Ah - another turning point! I suspect this ep may mark the last time we see Kevin Smith in the role of Ares (I don't know for sure though, but Kevin did announce that he was moving on). Apart from playing Ares on HTLJ, X:WP and Young Hercules, and Herc's brother Iphicles on HTLJ (his first role in the Xenaverse), Kevin can be seen in the NZ feature Channelling Baby (together with Joel Tobeck and Danielle Cormick), in the TV movie Flatmates (also featuring various other Xenaverse faces), in the NZ movie Desperate Remedies (ditto), and in the TV feature "McLeod's Daughters". He also recently starred as a detective in a NZ TV movie called "Lawless" (I was saying that Lucy ought to appear as a travelling freelance iron-worker in a show called "Smith" just to get her own back...) - his co-star in this venture was Angela Dotchin (the fetching amphibian Nautica in the HTLJ eps Love On The Rocks and My Best Girl's Wedding, Suraya, the young bride from last season's X:WP ep Tsunami, Kora on Young Hercules)... there was also a cat called Xena! I also heard rumours that Kevin has signed to do a NZ TV show, but I don't have any details on that.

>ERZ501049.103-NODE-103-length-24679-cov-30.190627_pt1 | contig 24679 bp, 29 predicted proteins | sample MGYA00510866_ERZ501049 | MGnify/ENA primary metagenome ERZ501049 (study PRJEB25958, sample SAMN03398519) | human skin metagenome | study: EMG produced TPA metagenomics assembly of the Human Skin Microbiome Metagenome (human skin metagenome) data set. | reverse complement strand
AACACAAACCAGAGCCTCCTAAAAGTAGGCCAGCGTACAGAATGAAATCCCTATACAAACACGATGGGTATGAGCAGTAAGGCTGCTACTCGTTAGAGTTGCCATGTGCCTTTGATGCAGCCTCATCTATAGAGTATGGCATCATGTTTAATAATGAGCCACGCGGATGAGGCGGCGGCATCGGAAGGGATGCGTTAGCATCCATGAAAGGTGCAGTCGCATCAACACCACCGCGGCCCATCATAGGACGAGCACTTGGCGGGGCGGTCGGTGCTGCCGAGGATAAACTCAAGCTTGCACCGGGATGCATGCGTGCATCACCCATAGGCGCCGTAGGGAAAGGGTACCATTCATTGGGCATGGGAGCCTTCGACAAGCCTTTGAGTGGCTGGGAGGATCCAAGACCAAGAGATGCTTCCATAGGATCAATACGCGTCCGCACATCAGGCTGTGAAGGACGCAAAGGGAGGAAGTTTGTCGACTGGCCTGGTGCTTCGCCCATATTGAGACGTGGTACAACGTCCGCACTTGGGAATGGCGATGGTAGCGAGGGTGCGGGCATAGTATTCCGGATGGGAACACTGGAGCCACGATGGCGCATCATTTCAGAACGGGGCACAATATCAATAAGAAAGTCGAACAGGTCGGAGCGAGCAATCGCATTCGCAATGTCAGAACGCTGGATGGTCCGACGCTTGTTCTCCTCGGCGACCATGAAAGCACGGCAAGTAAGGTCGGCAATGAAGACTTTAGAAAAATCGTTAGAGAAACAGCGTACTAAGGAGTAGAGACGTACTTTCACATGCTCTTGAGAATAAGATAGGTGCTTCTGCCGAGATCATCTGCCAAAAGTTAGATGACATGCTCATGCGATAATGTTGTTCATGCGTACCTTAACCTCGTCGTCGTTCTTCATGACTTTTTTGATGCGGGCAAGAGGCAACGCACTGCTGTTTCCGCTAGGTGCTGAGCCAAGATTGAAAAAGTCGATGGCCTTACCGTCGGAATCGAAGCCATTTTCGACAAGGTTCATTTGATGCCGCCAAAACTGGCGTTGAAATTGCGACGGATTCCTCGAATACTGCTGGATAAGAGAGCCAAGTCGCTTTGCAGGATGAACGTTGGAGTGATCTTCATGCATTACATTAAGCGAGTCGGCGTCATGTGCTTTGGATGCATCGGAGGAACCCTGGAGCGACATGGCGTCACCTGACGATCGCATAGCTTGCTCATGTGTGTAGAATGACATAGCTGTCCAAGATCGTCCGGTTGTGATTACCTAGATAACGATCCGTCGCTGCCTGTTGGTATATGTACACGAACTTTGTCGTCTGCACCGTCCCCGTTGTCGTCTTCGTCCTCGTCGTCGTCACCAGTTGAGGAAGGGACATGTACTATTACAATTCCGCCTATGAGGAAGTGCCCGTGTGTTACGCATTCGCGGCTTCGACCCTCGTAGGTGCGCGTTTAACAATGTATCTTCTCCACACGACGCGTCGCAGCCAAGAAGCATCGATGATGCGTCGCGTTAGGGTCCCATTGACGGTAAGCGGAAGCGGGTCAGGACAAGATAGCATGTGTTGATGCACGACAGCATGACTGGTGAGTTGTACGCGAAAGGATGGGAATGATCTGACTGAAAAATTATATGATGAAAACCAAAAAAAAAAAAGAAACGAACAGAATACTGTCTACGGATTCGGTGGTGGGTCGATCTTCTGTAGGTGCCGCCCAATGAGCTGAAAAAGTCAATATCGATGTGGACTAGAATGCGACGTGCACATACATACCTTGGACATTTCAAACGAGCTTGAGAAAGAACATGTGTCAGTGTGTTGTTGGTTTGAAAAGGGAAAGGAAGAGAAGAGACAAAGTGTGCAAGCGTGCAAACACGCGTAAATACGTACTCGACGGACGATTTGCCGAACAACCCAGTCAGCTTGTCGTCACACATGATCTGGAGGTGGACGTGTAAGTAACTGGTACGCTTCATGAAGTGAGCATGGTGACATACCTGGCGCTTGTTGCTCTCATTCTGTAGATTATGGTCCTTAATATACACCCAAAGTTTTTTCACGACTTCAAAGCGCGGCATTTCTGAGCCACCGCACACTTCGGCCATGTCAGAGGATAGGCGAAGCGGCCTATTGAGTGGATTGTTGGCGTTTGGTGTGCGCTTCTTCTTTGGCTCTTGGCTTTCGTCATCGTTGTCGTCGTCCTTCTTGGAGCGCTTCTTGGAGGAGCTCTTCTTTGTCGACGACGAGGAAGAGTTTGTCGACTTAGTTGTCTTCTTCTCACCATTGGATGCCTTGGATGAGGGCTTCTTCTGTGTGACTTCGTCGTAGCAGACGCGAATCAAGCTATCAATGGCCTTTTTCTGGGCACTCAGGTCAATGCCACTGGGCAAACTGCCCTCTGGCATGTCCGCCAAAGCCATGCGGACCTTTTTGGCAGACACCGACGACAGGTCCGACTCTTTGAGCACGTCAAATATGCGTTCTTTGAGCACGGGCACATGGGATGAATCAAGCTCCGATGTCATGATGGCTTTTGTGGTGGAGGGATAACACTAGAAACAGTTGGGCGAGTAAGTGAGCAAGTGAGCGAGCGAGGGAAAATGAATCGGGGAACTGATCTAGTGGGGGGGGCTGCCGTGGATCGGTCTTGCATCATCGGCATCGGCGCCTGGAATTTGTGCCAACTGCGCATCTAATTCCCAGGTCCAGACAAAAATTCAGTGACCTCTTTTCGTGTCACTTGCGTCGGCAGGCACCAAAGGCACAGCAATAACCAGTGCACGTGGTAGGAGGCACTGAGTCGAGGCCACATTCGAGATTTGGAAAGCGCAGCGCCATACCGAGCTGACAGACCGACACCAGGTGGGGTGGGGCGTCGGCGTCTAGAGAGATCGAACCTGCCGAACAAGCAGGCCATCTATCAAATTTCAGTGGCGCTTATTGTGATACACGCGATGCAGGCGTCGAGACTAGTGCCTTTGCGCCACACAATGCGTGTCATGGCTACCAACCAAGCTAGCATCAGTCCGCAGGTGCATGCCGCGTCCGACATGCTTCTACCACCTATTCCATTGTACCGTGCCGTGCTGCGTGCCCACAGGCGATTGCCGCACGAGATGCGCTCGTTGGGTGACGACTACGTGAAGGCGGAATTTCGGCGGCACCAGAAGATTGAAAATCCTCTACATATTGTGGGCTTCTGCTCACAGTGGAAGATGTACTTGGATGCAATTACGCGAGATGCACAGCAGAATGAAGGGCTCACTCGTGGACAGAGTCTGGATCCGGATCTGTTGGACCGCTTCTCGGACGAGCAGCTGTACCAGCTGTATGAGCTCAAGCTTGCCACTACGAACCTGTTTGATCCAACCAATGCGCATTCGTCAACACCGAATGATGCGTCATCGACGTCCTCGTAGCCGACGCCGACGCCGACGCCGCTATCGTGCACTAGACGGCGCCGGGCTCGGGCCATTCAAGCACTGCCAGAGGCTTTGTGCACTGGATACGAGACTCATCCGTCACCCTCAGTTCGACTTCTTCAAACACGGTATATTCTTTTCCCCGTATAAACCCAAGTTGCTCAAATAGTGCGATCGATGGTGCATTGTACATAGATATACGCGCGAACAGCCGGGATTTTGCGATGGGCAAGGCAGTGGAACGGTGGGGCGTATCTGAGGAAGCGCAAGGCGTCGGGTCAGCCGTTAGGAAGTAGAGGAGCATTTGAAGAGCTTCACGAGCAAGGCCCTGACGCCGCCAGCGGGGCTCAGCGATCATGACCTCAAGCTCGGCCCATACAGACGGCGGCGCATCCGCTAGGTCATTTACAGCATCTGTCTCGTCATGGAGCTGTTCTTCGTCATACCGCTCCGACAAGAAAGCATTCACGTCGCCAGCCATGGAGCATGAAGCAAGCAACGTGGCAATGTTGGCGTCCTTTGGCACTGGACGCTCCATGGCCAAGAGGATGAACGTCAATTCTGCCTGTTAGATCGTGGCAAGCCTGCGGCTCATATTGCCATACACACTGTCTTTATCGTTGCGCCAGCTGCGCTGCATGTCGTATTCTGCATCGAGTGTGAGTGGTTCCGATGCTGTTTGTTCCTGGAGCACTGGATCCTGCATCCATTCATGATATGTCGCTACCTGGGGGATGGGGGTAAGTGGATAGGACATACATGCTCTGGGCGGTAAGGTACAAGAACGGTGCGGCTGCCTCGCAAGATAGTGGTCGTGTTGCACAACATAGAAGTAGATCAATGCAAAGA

If this indeed the end, goodbye Kevin - godspeed and thankyou!

Messenger of the gods (retired) Nemesis was once more played by Kimberley Joseph in this ep. Nemesis is another of those characters who seems to suffer from some sort of identity crisis. Kimberley first played the role in Two Men And A Baby. Previous to that Teresa Hill played Nemesis in the eps The Fire Down Below and The Enforcer. And the role was originated by Karen Witter in Pride Comes Before A Brawl.